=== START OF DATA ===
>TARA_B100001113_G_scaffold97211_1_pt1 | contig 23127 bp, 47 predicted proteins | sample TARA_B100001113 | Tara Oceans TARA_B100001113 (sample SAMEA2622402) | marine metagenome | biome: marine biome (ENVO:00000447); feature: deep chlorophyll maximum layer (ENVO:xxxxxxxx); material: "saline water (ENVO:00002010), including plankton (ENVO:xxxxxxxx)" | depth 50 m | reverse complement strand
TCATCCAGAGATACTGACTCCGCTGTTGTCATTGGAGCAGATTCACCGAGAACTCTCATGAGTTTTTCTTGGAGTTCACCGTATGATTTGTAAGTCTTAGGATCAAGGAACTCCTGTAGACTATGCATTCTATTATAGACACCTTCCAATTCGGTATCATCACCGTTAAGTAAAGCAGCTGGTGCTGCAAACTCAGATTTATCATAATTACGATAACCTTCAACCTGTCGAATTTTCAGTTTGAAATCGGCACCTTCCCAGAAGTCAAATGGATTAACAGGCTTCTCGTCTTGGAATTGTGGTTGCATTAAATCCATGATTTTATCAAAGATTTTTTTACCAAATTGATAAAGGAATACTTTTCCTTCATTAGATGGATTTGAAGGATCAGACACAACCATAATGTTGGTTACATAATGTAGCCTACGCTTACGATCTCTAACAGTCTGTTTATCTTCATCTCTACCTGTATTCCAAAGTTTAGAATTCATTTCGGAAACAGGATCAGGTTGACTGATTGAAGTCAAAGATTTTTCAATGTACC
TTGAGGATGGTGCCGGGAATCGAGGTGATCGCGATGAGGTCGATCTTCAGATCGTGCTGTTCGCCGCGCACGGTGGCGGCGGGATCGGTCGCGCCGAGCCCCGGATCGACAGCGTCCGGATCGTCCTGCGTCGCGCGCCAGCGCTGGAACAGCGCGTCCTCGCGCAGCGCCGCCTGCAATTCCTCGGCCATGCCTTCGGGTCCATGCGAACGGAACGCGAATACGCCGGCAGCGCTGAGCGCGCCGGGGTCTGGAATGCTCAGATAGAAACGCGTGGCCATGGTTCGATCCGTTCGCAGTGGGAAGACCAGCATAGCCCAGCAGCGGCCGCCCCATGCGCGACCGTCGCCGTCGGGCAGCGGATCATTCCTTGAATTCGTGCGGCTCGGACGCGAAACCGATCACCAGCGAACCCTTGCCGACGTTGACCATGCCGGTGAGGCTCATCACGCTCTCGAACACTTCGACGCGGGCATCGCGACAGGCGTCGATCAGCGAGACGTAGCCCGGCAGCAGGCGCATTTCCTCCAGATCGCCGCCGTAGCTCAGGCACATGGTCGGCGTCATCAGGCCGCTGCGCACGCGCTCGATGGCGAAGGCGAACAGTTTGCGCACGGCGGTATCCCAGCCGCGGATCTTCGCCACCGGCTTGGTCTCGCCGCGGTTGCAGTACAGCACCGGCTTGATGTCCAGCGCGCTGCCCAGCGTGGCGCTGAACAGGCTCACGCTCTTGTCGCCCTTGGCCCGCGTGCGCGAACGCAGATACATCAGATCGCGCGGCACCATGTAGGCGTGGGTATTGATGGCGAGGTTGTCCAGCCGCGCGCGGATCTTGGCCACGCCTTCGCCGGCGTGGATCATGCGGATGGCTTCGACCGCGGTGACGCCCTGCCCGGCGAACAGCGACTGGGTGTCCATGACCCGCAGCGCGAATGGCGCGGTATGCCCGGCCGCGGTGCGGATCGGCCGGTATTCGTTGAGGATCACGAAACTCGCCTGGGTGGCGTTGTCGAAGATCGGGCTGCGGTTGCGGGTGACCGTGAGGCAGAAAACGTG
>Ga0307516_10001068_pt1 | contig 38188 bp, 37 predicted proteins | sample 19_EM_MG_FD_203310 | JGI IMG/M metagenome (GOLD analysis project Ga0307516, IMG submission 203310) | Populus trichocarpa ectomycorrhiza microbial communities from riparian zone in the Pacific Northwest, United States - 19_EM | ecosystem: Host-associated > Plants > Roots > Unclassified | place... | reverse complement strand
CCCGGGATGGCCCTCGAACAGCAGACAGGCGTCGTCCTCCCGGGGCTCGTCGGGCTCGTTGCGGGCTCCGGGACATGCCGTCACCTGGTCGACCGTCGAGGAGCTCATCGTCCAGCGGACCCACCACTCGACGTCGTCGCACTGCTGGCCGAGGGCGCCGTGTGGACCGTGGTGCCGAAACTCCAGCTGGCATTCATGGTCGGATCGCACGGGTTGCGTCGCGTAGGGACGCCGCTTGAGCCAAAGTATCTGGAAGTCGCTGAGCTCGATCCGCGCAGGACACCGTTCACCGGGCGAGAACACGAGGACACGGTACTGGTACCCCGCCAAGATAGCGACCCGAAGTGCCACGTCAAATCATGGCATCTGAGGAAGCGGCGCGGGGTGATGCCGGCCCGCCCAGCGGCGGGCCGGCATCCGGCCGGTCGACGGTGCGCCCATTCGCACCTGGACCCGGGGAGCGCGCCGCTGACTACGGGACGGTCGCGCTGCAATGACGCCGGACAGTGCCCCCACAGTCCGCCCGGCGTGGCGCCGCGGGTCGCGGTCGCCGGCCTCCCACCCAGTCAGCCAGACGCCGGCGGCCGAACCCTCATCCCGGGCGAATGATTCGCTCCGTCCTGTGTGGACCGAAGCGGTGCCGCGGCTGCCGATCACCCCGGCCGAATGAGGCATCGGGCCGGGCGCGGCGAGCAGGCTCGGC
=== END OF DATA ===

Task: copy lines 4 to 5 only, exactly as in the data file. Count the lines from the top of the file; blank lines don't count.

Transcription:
>Ga0307516_10001068_pt1 | contig 38188 bp, 37 predicted proteins | sample 19_EM_MG_FD_203310 | JGI IMG/M metagenome (GOLD analysis project Ga0307516, IMG submission 203310) | Populus trichocarpa ectomycorrhiza microbial communities from riparian zone in the Pacific Northwest, United States - 19_EM | ecosystem: Host-associated > Plants > Roots > Unclassified | place... | reverse complement strand
CCCGGGATGGCCCTCGAACAGCAGACAGGCGTCGTCCTCCCGGGGCTCGTCGGGCTCGTTGCGGGCTCCGGGACATGCCGTCACCTGGTCGACCGTCGAGGAGCTCATCGTCCAGCGGACCCACCACTCGACGTCGTCGCACTGCTGGCCGAGGGCGCCGTGTGGACCGTGGTGCCGAAACTCCAGCTGGCATTCATGGTCGGATCGCACGGGTTGCGTCGCGTAGGGACGCCGCTTGAGCCAAAGTATCTGGAAGTCGCTGAGCTCGATCCGCGCAGGACACCGTTCACCGGGCGAGAACACGAGGACACGGTACTGGTACCCCGCCAAGATAGCGACCCGAAGTGCCACGTCAAATCATGGCATCTGAGGAAGCGGCGCGGGGTGATGCCGGCCCGCCCAGCGGCGGGCCGGCATCCGGCCGGTCGACGGTGCGCCCATTCGCACCTGGACCCGGGGAGCGCGCCGCTGACTACGGGACGGTCGCGCTGCAATGACGCCGGACAGTGCCCCCACAGTCCGCCCGGCGTGGCGCCGCGGGTCGCGGTCGCCGGCCTCCCACCCAGTCAGCCAGACGCCGGCGGCCGAACCCTCATCCCGGGCGAATGATTCGCTCCGTCCTGTGTGGACCGAAGCGGTGCCGCGGCTGCCGATCACCCCGGCCGAATGAGGCATCGGGCCGGGCGCGGCGAGCAGGCTCGGC